4. Early Theories on Number Processing
McCloskey et al.  theoretically defined an abstract-modular number processing model. According to this model, there are three independent (sequential) modules: (i) the comprehension module is the module that physical numbers (e.g., Arabic numbers, verbal numbers) are converted into a common abstract form, (ii) calculation module is the module incorporates with number rules and facts (e.g., comparison, addition), (iii) the production module is another converter module that converts abstract forms into sensory forms (e.g., spoken numbers, written numbers) [8, 15].
Another alternative model discussed frequently is the triple-code model by Dehaene . The model employed in this study, sensory numbers are processed in two modules, visual Arabic code and auditory Verbal code input-output modules along with a third module, the analog magnitude representation module. According to this model, numbers are converted into related abstract formats in visual Arabic code and in auditory verbal code modules and finally, the mathematical operations are performed in the analog magnitude representation module. The results are converted into a sensory output module in the same visual Arabic code and auditory verbal code modules. The model suggested that these three modules are independent and sequentially processed. Therefore, the processing, which occurs in analog magnitude representation module is not affected by a sensory model (e.g., two sensory models as 18, eighteen).
Campbell  challenged abstract-modular number processing model and triple code model. This study included two experiments. In the first experiment, Campbell  altered the sensory input between Arabic and verbal forms in order to study the effects of written representation on the arithmetic operations (i.e., addition and multiplication). The second experiment was a number naming experiment that the input sensory numbers were in the written Arabic or verbal format and output sensory forms were auditory numbers. The results of the first experiment revealed that the response speed was faster for those numbers presented in the Arabic input model, and the accuracy in that model was higher. In addition, the speed of multiplication was slower than addition and the accuracy in multiplication was lower. The second experiment showed that the accuracy was 100% and the responses to verbal input numbers were slower than responses to Arabic input numbers. Overall, Campbell  concluded that the sensory input model affects the abstract representation of numerals and mathematical operations.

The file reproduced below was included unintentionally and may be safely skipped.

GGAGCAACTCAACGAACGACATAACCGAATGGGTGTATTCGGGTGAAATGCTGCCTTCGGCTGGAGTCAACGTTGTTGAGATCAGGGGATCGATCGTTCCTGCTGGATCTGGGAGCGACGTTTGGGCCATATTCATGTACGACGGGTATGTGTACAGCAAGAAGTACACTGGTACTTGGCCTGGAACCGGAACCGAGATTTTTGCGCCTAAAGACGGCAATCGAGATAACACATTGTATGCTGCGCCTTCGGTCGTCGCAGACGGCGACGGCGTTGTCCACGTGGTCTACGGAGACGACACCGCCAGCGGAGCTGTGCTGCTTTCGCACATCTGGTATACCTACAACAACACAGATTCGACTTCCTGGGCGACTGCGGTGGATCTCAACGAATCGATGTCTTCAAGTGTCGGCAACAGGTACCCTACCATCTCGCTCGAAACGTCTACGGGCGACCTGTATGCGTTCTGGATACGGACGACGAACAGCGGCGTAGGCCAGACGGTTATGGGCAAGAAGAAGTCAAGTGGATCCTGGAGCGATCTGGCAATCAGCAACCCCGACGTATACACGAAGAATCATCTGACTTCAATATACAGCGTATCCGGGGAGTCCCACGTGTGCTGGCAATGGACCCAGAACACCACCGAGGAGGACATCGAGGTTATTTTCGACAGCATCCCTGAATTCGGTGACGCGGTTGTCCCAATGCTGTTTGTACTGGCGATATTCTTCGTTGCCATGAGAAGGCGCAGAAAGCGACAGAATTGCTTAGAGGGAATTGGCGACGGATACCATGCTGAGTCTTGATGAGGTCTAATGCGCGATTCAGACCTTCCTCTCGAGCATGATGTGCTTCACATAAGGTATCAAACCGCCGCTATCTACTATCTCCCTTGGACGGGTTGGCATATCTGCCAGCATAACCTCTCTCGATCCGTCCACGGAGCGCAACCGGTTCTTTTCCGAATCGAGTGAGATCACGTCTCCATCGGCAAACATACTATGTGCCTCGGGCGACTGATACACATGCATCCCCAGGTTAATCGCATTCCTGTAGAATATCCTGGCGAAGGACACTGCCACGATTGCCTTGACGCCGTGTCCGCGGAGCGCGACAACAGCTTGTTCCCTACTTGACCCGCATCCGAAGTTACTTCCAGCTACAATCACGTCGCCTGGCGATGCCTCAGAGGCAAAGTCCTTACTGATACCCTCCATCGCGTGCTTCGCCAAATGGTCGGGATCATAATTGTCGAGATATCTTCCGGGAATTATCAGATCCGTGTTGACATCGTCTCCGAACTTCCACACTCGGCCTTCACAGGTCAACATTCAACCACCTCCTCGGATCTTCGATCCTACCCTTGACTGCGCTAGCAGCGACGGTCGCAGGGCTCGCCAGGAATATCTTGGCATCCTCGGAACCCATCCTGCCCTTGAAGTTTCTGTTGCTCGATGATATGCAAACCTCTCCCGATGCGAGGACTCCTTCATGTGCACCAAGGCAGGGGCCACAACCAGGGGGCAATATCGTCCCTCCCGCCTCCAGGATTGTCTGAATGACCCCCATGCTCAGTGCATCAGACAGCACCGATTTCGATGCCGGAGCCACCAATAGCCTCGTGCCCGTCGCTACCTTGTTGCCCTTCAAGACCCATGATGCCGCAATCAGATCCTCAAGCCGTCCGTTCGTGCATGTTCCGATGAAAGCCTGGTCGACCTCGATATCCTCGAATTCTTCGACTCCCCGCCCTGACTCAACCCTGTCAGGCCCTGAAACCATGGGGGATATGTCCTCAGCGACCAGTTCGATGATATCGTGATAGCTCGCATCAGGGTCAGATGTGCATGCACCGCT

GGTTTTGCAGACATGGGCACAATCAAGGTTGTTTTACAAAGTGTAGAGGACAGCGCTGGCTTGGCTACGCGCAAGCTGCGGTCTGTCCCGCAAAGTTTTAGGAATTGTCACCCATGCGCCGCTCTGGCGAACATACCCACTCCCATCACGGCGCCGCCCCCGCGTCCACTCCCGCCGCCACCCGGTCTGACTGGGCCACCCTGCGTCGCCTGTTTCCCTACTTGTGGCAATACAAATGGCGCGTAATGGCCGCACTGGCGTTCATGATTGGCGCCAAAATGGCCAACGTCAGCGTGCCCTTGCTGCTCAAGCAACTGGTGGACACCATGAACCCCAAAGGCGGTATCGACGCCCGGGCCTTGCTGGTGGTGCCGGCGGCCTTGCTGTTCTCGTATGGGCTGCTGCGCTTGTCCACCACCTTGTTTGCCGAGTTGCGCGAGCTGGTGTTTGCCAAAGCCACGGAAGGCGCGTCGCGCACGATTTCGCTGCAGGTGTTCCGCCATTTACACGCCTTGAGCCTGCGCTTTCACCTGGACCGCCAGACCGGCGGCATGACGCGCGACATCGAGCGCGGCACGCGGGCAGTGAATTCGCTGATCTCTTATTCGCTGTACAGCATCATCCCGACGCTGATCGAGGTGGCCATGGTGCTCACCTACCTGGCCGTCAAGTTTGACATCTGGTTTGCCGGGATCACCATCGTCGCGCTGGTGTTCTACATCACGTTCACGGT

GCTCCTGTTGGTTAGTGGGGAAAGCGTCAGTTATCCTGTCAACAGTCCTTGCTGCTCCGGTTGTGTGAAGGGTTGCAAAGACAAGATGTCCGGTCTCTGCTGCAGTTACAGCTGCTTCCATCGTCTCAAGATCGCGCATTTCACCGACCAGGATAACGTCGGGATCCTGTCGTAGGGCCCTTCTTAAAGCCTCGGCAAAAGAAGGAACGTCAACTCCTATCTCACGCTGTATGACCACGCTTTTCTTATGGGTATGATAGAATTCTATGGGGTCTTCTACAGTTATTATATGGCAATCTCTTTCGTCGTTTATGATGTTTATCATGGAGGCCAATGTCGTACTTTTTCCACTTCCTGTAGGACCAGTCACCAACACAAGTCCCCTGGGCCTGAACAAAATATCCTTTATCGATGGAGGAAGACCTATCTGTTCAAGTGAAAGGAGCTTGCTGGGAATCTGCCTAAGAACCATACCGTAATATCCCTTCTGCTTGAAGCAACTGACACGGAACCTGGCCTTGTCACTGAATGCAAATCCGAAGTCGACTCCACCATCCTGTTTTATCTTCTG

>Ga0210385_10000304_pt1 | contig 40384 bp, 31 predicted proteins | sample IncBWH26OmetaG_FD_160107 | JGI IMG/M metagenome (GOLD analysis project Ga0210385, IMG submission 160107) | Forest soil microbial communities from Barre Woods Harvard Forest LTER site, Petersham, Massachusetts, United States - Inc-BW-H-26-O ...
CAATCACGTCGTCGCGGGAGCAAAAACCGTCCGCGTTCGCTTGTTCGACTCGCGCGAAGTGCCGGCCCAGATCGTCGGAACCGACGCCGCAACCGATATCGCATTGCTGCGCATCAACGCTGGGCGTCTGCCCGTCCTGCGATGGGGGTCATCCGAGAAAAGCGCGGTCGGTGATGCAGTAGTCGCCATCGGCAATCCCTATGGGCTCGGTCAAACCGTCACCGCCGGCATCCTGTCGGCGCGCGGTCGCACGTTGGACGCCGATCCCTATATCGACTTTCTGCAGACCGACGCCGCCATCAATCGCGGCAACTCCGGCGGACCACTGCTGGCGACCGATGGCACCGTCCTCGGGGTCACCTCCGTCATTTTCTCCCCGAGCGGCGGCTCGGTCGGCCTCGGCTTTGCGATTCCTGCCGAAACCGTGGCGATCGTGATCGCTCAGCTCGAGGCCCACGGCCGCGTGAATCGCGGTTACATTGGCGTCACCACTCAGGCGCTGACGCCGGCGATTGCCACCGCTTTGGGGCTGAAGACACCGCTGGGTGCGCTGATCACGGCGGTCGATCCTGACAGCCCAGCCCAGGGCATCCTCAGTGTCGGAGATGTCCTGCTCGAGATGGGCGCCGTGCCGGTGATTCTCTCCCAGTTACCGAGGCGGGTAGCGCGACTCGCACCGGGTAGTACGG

5. Number Comparison Studies
5.1. Sensory Number Representation
Later, Dehaene and Akhavein  studied the distance effect in relation to sensory model of numerals during a numerical pair-matching task (sometimes called same-different task) in 2 conditions: quantity matching (i.e., responding yes or no to same quantity, 2-TWO or 3-TWO), or quality matching (i.e., responding yes or no to different quality, 2-TWO or 2-2). Dehaene and Akhavein  suggested that Arabic and verbal numerals appear to converge toward a common semantic representation of quantities. The distance effect was observed indicating that numbers were automatically converted into quantities, even when the participants had been told to attend exclusively to their physical characteristics (i.e., quality matching). As postulated by several models of number processing (e.g., [7, 13]), Arabic and verbal numerals thus appear to converge toward a common semantic representation of quantities.